Tidal disruption events (TDEs), in which stars are gravitationally disrupted as they pass close to the supermassive black holes in the centres of galaxies
, are potentially important probes of strong gravity and accretion physics. Most TDEs have been discovered in large-area monitoring surveys of many thousands of galaxies, and a relatively low rate of one event every 104–105 years per galaxy has been deduced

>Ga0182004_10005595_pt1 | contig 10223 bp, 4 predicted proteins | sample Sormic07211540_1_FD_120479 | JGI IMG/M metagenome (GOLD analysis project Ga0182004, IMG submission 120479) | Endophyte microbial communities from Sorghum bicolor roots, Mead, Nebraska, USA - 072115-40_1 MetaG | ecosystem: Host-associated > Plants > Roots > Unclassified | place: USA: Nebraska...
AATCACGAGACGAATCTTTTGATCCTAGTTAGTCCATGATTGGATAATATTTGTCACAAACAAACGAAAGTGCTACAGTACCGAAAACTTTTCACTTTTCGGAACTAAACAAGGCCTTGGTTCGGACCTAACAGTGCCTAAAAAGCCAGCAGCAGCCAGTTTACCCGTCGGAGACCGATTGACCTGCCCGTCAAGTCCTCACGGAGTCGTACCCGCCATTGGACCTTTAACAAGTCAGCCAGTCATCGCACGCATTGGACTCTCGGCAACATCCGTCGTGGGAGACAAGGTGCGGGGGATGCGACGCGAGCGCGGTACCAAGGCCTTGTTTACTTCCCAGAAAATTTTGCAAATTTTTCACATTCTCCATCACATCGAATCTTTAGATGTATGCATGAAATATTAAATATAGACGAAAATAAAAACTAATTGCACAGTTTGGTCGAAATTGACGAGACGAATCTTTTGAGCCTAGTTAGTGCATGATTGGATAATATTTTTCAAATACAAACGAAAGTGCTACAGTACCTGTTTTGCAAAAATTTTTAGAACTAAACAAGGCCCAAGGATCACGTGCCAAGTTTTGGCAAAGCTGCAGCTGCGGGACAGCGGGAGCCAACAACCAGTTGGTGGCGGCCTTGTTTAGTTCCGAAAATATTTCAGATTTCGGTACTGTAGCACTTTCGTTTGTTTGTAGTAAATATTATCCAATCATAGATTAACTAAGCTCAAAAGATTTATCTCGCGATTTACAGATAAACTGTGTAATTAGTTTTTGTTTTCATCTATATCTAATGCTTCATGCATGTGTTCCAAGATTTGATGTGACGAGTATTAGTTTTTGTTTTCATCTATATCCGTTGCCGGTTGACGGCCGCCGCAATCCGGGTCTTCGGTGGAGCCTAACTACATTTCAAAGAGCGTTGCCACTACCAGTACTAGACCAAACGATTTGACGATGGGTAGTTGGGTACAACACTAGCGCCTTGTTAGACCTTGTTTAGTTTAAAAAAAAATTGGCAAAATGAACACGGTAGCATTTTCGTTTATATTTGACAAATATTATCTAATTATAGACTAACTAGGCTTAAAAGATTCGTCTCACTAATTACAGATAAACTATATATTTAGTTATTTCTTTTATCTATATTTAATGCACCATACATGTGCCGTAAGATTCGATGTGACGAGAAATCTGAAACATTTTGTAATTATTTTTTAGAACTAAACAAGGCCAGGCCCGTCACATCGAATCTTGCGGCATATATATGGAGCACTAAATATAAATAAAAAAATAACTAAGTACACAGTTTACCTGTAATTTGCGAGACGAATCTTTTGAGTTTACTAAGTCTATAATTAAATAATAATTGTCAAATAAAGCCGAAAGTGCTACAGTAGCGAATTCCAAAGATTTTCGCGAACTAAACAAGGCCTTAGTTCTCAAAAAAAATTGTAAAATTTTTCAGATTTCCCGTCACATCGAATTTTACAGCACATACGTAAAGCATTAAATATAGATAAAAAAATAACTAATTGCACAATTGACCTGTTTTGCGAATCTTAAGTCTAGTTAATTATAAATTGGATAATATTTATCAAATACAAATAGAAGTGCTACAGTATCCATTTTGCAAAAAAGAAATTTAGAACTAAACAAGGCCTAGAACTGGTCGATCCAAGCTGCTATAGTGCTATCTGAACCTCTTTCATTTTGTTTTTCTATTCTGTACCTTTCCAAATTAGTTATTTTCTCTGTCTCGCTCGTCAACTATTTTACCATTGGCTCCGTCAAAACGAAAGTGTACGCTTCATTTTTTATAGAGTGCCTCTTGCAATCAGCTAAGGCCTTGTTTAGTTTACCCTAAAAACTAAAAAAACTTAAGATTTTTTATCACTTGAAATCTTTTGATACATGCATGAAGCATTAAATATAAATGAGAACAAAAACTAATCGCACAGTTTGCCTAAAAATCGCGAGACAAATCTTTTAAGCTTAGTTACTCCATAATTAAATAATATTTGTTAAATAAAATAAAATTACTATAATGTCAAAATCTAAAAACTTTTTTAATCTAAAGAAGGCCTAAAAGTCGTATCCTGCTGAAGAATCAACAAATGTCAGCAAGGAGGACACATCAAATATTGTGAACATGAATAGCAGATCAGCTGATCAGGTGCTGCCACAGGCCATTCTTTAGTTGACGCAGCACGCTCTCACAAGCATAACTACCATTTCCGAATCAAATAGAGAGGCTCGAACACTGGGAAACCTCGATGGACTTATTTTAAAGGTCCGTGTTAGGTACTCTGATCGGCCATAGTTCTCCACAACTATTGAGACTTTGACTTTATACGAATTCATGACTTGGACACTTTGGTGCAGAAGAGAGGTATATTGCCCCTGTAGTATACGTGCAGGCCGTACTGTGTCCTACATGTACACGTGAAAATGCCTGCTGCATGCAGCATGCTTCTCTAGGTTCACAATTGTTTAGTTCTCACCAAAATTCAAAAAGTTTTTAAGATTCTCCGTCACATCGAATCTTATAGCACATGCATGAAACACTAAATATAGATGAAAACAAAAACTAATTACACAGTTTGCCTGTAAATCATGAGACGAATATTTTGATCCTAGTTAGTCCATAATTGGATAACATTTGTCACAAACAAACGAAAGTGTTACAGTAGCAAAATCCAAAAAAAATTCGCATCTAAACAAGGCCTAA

Ultra-luminous infrared galaxies (ULIRGs: infrared luminosity L IR > 1012 L ⊙ ) 5 represent the peaks of major, gas-rich galaxy mergers in which the merger-induced gas flows concentrate the gas into the nuclear regions, leading to high rates of star formation and accretion onto the central supermassive black holes (SMBHs). The nearby ULIRG F01004-2237 (RA 01 h 02 m 50.007 s, dec. −22 d 21 m 57.22 s (J2000); redshift z = 0.117835) was observed using deep spectroscopic observations in September 2015 as part of a study of 15 ULIRGs to examine the importance of the warm gas outflows driven by active galactic nuclei (AGNs) in such objects 6 . Many of its properties are typical of local ULIRGs, including relatively modest total stellar and SMBH masses (stellar mass M ★ = 1.9 × 1010 solar masses, M ⊙ ; black hole mass M bh = 2.5 × 107 M ⊙ ) 7,8 , and evidence for AGN activity in the form of blue-shifted high ionization emission lines 6 . However, it is unusual in the sense that it is one of the few ULIRGs in which Wolf–Rayet features have been detected at optical wavelengths 9 , indicating the presence of a population of ~3 × 104 Wolf–Rayet stars with ages 3–6 Myr (see Supplementary Information). Also, unlike most ULIRGs for which the central starburst regions are heavily enshrouded in dust, this source has a compact nucleus that is barely resolved in optical and ultraviolet observations with the Hubble Space Telescope (HST) and has been attributed to a population of stars that is both young (<10 Myr) and massive (~3 × 108 M ⊙ ) 10 . Together, these features suggest that we have an unusually clear view of the nuclear star-forming regions in F01004-2237.